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Racket sports best activities to boost your heart health
We've got a few weeks until the end of the holiday overindulgence season, but it's not too early to think about burning off those extra calories stored as body mass.
The popularity of racquetball ebbs and flows, less demanding pickleball is gaining popularity and tennis seems to hold steady.
If longer life is the goal of your exercise program, however, you might want to give all three another look.
Racket sports scored well in a study published in the British Journal of Sports Medicine, which didn't look at overall health, but did examine the chances of death from cardiovascular disease among people who took part in various sports.
Running, the exercise most of us think about first, didn't seem to make a difference among the 43,705 women and 36,601 men tracked for nearly a decade.
Racket sports like tennis, badminton or squash made participants 47 percent less likely to die of any cause and 56 percent less likely to die as a result of cardiovascular disease compared to people who didn't play racket sports.
Next best is swimming, which make you 28 percent less likely to die for any reason, and 41 percent less likely to die of cardiovascular disease.
Other effective activities include aerobics, Zumba or other types of fitness classes, which make one 27 percent less likely to die of any cause and 36 percent less likely to die of cardiovascular disease.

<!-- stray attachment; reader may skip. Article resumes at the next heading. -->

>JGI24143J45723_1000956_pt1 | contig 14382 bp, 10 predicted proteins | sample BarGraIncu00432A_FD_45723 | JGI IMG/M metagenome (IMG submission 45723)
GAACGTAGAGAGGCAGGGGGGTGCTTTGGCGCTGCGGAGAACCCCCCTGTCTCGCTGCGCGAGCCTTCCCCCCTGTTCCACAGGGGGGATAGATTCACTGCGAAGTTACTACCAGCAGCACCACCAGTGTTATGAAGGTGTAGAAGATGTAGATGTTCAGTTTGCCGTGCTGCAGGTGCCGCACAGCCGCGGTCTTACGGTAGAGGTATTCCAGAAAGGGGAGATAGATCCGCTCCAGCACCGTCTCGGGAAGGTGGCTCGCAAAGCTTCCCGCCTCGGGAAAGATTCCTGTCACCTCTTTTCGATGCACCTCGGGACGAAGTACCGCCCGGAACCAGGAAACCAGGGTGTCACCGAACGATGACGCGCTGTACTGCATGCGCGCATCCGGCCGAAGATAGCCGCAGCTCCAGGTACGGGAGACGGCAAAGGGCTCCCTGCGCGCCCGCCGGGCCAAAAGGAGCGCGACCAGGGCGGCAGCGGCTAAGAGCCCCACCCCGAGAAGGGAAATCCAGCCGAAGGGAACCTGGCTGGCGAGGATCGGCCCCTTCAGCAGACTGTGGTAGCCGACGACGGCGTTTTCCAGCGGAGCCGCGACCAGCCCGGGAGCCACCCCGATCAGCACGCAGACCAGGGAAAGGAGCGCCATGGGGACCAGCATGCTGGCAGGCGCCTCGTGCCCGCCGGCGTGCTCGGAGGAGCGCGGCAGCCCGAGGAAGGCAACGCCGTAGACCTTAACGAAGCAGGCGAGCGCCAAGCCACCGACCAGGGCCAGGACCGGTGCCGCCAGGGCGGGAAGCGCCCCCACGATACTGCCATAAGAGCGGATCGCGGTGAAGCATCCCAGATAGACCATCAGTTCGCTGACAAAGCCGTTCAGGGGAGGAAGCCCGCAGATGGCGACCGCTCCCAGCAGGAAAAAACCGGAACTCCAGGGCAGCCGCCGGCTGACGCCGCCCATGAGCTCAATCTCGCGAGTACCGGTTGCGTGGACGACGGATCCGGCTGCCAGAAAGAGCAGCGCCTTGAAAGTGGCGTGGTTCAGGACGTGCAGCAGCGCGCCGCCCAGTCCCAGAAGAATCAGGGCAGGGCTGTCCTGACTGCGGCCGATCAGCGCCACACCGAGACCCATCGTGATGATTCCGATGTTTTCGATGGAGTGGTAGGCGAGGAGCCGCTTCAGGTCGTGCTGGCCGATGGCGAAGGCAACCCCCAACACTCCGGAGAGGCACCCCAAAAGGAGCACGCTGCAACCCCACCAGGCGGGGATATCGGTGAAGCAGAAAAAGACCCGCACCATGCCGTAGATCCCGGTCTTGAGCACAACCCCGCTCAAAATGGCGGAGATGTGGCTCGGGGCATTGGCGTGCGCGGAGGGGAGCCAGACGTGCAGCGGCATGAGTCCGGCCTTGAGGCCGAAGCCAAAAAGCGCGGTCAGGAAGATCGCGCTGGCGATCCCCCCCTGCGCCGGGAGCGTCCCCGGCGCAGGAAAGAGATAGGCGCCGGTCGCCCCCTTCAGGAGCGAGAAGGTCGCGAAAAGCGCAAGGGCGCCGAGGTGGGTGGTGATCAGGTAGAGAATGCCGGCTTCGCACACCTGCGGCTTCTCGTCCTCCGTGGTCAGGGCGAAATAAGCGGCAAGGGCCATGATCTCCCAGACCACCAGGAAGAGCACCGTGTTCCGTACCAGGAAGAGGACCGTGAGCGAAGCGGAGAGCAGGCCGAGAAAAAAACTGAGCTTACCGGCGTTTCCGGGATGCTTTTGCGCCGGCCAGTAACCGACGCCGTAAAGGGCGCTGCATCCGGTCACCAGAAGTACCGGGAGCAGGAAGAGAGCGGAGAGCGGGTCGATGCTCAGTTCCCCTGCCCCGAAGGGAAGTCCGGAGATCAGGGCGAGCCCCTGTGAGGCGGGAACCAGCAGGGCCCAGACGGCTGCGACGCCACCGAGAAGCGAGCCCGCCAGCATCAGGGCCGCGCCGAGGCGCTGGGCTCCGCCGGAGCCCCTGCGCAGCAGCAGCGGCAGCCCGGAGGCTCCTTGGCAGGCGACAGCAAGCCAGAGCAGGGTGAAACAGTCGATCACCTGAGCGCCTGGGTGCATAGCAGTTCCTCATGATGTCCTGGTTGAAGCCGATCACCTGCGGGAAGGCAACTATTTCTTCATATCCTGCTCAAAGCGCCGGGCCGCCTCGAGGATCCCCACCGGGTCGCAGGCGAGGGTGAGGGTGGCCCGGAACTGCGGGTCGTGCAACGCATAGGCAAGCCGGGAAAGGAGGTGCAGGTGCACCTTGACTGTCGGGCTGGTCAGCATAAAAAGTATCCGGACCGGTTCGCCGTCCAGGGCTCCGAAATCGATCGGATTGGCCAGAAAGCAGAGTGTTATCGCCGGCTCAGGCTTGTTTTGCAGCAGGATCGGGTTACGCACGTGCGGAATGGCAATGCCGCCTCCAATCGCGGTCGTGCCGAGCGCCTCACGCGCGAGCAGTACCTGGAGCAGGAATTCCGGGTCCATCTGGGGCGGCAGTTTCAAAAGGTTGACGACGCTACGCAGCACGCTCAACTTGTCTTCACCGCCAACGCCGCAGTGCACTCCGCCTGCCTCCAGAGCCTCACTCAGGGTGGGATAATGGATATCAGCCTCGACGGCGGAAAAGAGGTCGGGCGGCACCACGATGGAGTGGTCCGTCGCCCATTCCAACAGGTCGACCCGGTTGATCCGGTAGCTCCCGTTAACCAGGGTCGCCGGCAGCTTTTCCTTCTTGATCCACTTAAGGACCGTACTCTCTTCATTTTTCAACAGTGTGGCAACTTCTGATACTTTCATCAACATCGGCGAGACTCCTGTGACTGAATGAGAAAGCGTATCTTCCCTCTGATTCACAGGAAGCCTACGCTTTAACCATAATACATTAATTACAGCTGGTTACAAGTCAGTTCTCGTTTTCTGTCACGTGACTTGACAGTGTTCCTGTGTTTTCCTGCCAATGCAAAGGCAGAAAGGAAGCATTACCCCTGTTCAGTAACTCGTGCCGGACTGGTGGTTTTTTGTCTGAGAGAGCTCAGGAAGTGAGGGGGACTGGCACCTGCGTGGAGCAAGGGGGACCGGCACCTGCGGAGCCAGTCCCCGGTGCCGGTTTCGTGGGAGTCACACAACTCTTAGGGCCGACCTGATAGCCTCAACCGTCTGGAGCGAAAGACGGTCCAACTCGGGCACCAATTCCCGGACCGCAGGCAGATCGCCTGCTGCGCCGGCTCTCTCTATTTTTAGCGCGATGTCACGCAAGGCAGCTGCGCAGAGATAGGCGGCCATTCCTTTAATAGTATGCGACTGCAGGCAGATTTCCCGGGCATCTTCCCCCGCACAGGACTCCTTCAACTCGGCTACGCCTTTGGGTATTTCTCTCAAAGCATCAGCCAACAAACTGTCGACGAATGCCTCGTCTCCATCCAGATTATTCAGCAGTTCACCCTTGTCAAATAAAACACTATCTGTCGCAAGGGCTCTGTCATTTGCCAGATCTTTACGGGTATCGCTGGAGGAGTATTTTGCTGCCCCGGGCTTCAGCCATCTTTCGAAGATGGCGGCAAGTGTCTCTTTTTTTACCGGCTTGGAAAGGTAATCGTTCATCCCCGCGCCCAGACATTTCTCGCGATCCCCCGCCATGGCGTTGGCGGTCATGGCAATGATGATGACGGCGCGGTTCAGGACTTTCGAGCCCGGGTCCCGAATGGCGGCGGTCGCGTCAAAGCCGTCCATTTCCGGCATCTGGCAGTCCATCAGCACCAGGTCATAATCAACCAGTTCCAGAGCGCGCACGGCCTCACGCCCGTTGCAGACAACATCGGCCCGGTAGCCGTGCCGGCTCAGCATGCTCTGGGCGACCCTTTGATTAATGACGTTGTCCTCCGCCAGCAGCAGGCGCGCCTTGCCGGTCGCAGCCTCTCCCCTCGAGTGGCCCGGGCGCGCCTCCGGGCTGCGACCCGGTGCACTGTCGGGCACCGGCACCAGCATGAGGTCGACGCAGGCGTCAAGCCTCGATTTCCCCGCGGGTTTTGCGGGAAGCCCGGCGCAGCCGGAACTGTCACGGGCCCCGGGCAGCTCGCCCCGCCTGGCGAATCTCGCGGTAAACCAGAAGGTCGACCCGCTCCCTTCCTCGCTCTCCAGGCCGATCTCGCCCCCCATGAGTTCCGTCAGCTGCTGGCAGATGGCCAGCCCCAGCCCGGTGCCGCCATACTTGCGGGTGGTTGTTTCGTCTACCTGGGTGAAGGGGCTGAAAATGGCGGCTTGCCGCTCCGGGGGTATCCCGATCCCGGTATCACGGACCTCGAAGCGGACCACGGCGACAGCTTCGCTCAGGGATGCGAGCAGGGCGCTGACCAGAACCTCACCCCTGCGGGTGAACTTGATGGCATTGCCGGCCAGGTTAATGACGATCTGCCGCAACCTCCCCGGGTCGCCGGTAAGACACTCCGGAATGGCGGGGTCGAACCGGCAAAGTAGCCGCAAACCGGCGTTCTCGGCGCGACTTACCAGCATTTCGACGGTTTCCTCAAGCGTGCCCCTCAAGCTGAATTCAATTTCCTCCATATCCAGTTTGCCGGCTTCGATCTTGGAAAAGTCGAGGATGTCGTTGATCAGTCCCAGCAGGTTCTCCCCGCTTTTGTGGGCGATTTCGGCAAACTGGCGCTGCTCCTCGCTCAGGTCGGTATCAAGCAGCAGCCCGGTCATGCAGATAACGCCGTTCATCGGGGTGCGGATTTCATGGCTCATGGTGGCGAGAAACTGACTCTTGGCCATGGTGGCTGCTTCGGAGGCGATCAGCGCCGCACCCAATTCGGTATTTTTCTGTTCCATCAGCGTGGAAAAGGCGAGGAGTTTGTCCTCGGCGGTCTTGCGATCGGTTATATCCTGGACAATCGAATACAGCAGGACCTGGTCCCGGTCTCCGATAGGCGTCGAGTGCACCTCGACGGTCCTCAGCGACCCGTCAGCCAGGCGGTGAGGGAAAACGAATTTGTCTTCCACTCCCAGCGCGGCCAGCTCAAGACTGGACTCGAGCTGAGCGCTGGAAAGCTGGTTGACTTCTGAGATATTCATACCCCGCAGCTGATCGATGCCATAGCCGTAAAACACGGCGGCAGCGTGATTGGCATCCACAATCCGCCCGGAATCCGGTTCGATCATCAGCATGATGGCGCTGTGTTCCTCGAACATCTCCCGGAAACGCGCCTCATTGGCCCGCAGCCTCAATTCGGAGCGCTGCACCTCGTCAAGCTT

The volunteers averaged 52 years of age, and 13.4 percent reported swimming, 9.9 percent cycling, 6.4 percent took aerobics, 5 percent were runners or joggers, 3.6 percent played racket sports and 3.1 percent played soccer or rugby -- it was in the United Kingdom, after all.
It is definitely better to get a minimum amount of exercise, according to the study, which found study subjects 27 percent less likely to die of any reason and 28 percent less likely to die of cardiovascular disease if they did exercise.
Overall, 8,790 of the study subject died during the 9.2 years they were followed, and 1,90 died from cardiovascular disease.
The study took factors such as age, education, body mass index, underlying physical and psychological health, smoking and drinking habits into account. Average age of participation varied with each sport, and that was taken into account as well.
Giving your spouse a health club membership for Christmas probably isn't a good idea, but perhaps a new racket and offer to join him or her at the court wouldn't be taken the wrong way.